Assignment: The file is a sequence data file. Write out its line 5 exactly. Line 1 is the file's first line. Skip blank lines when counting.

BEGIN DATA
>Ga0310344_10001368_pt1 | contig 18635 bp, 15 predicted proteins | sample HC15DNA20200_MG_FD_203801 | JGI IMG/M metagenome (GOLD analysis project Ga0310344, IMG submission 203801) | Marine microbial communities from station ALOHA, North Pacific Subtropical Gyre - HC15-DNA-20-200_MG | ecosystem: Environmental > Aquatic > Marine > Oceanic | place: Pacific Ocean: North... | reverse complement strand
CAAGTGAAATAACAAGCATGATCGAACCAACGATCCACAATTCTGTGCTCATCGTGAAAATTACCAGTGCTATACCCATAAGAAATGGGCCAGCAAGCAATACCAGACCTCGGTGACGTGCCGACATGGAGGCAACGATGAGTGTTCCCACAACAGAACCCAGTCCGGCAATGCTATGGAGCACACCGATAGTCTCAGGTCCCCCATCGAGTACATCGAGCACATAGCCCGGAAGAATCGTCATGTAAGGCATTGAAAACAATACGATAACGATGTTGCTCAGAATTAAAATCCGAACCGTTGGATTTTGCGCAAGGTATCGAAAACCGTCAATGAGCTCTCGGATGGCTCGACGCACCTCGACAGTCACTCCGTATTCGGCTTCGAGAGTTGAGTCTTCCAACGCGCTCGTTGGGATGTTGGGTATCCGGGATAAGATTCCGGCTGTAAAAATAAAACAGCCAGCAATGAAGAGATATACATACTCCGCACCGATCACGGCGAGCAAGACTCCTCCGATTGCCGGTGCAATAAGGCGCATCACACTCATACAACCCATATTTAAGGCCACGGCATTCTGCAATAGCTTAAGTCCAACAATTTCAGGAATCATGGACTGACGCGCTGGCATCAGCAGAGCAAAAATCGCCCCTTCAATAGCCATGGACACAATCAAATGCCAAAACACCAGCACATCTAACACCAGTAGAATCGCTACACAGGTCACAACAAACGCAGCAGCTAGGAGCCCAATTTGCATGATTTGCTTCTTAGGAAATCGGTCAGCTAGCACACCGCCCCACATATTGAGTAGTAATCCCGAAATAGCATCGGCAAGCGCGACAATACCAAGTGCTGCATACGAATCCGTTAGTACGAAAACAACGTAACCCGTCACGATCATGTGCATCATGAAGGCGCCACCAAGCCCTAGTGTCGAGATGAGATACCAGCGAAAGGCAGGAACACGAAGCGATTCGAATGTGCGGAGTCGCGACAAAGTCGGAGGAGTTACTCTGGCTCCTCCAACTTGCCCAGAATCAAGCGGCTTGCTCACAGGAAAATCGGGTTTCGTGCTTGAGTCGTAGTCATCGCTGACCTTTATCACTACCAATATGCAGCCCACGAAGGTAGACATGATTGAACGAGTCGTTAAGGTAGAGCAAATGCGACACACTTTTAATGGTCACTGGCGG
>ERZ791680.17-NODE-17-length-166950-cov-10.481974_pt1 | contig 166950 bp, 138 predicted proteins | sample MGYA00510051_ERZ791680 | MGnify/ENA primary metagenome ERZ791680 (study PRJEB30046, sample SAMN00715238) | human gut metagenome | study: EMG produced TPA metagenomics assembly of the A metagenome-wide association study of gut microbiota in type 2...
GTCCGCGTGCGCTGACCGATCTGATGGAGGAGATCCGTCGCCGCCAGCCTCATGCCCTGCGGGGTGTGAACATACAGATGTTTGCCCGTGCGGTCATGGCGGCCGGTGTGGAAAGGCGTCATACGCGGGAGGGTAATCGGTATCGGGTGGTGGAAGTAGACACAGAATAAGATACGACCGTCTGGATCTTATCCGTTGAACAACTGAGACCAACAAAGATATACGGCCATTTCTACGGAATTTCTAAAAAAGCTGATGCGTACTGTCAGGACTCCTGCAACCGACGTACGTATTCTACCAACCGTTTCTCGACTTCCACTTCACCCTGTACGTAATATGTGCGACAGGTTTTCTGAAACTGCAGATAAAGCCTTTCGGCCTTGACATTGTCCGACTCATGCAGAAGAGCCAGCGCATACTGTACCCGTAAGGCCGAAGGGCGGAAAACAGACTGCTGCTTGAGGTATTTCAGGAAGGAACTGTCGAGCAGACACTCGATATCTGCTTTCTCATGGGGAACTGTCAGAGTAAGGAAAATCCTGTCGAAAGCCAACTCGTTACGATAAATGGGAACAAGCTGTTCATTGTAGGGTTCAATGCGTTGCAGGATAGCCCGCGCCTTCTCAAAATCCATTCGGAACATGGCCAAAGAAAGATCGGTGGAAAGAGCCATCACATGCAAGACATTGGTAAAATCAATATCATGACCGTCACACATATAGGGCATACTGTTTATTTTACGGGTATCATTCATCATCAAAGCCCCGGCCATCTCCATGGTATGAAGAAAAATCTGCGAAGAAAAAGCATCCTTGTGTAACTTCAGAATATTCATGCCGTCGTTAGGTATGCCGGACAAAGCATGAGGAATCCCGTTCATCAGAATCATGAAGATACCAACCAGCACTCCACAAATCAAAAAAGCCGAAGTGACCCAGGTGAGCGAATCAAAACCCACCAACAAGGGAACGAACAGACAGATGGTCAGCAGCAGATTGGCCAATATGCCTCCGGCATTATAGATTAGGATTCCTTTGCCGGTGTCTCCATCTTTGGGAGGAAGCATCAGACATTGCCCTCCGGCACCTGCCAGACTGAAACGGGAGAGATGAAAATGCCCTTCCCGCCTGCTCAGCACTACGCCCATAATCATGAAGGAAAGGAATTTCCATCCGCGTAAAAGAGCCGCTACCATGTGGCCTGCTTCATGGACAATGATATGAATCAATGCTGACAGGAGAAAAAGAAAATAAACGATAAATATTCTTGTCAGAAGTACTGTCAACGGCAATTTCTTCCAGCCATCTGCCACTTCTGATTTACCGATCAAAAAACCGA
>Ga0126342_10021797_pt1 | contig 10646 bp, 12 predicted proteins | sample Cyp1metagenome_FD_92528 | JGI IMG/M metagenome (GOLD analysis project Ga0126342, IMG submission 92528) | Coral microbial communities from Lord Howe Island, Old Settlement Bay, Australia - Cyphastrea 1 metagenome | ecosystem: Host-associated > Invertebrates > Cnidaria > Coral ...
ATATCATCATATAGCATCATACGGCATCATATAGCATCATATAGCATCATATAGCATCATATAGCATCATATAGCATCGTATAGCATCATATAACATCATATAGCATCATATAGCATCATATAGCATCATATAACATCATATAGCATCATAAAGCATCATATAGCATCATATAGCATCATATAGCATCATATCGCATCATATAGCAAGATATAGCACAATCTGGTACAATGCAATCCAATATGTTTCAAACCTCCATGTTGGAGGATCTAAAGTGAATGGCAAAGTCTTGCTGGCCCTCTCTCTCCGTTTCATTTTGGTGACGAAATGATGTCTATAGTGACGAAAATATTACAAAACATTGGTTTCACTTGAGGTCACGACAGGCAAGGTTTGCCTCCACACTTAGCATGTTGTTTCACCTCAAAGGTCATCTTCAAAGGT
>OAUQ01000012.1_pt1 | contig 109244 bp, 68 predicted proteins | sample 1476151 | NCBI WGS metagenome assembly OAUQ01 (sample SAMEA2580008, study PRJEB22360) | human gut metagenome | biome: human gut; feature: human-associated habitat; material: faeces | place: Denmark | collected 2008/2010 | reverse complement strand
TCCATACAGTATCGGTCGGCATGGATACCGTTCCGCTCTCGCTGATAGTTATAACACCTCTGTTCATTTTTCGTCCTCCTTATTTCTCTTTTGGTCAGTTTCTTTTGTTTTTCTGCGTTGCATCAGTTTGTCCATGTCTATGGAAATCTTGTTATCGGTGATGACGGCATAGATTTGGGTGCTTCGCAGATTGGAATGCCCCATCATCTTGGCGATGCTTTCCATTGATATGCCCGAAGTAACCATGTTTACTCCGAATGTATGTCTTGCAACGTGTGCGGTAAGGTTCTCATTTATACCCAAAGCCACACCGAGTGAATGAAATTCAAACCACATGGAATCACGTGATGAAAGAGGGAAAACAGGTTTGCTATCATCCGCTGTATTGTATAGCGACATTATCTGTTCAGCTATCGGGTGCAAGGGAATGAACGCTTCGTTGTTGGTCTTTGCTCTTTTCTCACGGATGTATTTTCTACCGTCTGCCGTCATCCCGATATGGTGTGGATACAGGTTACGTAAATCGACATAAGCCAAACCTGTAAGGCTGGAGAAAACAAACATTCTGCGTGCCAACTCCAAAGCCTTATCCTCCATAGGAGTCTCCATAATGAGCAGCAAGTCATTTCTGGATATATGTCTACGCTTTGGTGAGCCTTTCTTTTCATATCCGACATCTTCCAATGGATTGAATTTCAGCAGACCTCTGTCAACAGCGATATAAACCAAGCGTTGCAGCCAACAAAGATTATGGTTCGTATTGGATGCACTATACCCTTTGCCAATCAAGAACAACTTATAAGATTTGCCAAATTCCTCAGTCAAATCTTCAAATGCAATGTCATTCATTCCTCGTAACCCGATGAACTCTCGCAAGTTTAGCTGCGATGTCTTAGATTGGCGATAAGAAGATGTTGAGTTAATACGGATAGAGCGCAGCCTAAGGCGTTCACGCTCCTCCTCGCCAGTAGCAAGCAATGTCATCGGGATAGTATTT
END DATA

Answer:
>Ga0126342_10021797_pt1 | contig 10646 bp, 12 predicted proteins | sample Cyp1metagenome_FD_92528 | JGI IMG/M metagenome (GOLD analysis project Ga0126342, IMG submission 92528) | Coral microbial communities from Lord Howe Island, Old Settlement Bay, Australia - Cyphastrea 1 metagenome | ecosystem: Host-associated > Invertebrates > Cnidaria > Coral ...